The layout. The layout part of this size-up is looking at the lay out of the home. When you’re down low searching for life and fire, also take note to the layout of the home. Is the stairwell to upstairs straight ahead? Are the stairs that lead down to the basement immediately to the right? Where’s the hallway, the living room, and the kitchen? Is it cluttered with hoarding conditions? We can tell a lot about a home just by how it looks from the front. We can usually tell where a bedroom is, where the living room is, and we know from running medical locals how multiple-family dwellings are laid out and where the stairs are that lead to the upper levels of these buildings. If we couple our exterior look at windows to aid in the size-up with a quick low profile sweep and layout in the door, we can make things a lot easier for us when it comes time to make entry and push towards the fire.

On November 14th, 2015 members of my career department pulled a man from an apartment fire that was in the living room floor just a few feet from two separate doors; the sliding glass door that leads to a porch and the front door to his apartment. The fire wasn’t that big, which is something to take note of in the pictures with the smoke lines. The first due crews stated there was very heavy smoke that filled the breezeway when the door was forced and you can see in the pictures that if the smoke was layered like it appears on the walls, a Life – Fire – Layout Size-Up would allow a firefighter to see a large portion of this apartment. It would also allow the firefighter performing that on this particular incident to locate the downed civilian well before they entered to actually attack the fire and make for a quicker grab. They could see the whole living room and all the way down the hallway. This is huge when it comes to locating fire in a bedroom down that hallway and looking for people before entering.

The man was pulled from the fire, had CPR began on him, and was transported to the hospital where he was later pronounced dead. Then a couple weeks later, in Rogersville where I volunteer, an 89 year old male perished in a garage fire. This man wasn’t far from the door when he was found during the investigation process. The crews on scene knew there was entrapment but water supply issues coupled with very heavy fire conditions prevented them from getting interior and unfortunately the male perished.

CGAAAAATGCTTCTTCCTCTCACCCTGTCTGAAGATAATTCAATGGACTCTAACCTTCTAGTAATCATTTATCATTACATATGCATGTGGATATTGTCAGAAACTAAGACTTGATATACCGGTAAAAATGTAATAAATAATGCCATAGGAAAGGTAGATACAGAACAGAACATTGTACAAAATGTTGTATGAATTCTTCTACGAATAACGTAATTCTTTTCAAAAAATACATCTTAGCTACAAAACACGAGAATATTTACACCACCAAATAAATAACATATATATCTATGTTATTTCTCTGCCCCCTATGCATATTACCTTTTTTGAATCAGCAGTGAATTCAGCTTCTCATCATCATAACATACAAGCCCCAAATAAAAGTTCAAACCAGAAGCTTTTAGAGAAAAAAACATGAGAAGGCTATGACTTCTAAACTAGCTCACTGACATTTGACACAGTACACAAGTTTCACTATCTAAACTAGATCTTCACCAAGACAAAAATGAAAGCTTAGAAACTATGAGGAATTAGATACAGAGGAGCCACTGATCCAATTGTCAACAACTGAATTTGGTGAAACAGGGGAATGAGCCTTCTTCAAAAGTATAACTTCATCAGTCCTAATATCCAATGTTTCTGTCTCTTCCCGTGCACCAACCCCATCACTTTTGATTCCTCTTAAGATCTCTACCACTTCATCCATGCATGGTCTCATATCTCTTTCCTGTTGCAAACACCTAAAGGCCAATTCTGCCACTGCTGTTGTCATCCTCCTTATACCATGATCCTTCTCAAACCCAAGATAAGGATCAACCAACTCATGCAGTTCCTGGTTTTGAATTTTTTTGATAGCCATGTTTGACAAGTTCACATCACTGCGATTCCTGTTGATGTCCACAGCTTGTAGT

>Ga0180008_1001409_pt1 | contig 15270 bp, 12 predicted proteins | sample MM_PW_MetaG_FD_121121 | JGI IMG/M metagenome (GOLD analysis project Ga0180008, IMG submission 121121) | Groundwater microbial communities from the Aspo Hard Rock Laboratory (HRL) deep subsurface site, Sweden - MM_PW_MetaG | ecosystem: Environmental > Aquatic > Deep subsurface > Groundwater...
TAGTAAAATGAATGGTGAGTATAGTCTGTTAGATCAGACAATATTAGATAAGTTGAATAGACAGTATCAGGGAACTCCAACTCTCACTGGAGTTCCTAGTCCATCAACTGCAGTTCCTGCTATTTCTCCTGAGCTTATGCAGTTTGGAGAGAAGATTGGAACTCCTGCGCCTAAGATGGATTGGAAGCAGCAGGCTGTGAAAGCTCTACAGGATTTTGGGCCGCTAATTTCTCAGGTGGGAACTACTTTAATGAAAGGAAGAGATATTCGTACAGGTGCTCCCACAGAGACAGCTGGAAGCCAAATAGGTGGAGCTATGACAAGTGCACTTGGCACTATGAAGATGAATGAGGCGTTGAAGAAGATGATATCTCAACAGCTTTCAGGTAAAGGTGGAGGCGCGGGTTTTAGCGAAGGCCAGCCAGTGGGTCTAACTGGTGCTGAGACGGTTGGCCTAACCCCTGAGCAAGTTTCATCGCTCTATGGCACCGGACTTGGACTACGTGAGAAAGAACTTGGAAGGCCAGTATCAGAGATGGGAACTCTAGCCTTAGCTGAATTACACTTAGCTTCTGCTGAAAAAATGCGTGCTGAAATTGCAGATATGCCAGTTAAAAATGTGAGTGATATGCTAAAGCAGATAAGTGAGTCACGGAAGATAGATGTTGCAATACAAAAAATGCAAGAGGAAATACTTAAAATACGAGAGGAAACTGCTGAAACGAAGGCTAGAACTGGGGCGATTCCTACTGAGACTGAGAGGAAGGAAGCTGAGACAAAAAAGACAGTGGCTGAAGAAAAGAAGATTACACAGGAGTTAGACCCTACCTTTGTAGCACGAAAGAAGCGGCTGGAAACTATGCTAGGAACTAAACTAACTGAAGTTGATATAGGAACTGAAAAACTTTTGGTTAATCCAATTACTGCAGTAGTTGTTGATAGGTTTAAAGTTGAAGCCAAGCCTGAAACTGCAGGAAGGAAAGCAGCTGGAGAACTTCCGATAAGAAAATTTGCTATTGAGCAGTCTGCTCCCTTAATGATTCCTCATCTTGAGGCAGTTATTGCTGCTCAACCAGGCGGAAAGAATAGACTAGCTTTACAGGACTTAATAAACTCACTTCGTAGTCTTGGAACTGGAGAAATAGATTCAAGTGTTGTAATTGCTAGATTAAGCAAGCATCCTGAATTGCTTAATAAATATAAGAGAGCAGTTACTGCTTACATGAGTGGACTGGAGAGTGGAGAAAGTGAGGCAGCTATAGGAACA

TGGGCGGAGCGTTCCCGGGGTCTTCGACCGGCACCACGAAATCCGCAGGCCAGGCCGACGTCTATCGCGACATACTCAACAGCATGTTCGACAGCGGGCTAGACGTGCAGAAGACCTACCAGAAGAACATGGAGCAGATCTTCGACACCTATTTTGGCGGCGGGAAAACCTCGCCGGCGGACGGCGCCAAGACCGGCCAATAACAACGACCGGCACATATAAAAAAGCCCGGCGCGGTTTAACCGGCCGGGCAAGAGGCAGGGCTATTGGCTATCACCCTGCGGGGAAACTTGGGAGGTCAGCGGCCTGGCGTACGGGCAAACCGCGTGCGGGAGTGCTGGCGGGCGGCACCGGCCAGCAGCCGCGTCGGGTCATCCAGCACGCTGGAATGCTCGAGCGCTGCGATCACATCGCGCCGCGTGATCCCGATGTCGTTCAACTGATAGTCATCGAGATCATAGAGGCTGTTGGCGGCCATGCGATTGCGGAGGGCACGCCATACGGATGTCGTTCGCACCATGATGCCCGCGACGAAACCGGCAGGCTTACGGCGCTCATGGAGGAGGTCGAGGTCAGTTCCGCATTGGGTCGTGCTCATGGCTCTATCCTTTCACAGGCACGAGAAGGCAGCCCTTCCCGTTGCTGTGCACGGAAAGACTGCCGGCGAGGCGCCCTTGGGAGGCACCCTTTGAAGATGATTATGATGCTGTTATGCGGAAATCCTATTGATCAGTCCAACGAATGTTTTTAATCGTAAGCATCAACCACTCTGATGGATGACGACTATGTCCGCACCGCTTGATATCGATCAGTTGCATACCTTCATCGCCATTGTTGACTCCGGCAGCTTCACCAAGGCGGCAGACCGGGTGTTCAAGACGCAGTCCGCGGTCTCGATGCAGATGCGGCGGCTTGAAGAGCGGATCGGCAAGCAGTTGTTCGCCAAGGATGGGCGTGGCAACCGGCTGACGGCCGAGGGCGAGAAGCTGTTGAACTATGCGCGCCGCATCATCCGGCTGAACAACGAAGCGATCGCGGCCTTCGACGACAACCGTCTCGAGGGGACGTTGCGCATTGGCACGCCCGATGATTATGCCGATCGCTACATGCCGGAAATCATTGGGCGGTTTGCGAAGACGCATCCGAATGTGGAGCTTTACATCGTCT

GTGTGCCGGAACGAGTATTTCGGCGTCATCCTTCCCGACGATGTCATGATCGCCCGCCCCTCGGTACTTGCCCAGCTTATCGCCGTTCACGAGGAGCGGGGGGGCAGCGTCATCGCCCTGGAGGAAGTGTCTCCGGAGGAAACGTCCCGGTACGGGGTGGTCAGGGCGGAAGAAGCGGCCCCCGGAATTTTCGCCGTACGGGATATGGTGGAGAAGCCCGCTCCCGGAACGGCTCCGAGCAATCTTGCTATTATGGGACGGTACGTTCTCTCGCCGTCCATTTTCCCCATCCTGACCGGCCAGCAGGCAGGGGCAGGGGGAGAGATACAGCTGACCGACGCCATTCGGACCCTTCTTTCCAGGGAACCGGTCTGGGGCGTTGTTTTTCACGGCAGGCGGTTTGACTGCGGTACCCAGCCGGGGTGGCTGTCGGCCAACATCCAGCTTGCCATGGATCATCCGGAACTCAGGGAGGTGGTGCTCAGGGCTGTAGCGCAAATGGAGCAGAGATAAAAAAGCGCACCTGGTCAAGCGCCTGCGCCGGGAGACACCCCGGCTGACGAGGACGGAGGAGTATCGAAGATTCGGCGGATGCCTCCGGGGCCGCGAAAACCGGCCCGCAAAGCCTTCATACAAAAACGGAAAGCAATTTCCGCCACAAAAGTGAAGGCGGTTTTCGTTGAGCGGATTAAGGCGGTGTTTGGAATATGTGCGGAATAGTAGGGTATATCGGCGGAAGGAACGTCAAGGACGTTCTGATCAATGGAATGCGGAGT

This size-up doesn’t take a lot of time and should be practiced every time you force a door prop, stretch a line to a door in training, and on every fire when conditions permit. When we practice like we play we increase the percentages of finding victims and saving lives. I’ve had just a few opportunities to save someone from a fire in my time. I’ve had close calls, seen several fatalities that couldn’t be gotten too, and was on the search team in the LODD of Beth Childers on July 11th of 2012 when her home caught on fire. She was able to exit the home with her husband and seventeen-year-old daughter but she went back inside, located her two-year-old grandson, and handed him out of a window to her family before she succumbed to the fire conditions. When we arrived on scene we were assigned the search and started a VES operation due to amount of fire out the Bravo and Charlie sides. While we searched, the conditions worsened in the living room area where the bedroom led into because holes formed in the floor, we backed up into the bedroom we entered, shut the door, and continued the targeted search. It was just a few minutes later the fire burnt through the bedroom door, the room began to flash, and we we’re forced to exit out the window we came in. (https://www.statter911.com/2012/07/11/alabama-firefighter-dies-savi...)

There will be a time that your chance comes to save a life and you should be prepared to do all you can to make that happen. You never know when that time will be or who it will be. It could be your best friend’s family member, your neighbors, a well-known local business owner, or a squatter in a vacant. It is because of this unknown that we must always prepare for the worst and show up ready to go. This Life – Fire – Layout Size-Up will improve those chances and aid in you finding the fire sometimes too.

While the death of Beth Childers and every other firefighter is unfortunate and sad; we shall never let the people who have fallen before us go without teaching us something. That fire gut checked me for a long-long time and I’ve never felt failure or looked back on any other fire and evaluated my actions more than I have that one. I will continuously train myself to do better on the next opportunity and will not let her death, or any other firefighters or civilians, go in vain. I ask that you learn from others experiences and train yourself and crew to be the best they can be, because one day, someone will depend on that.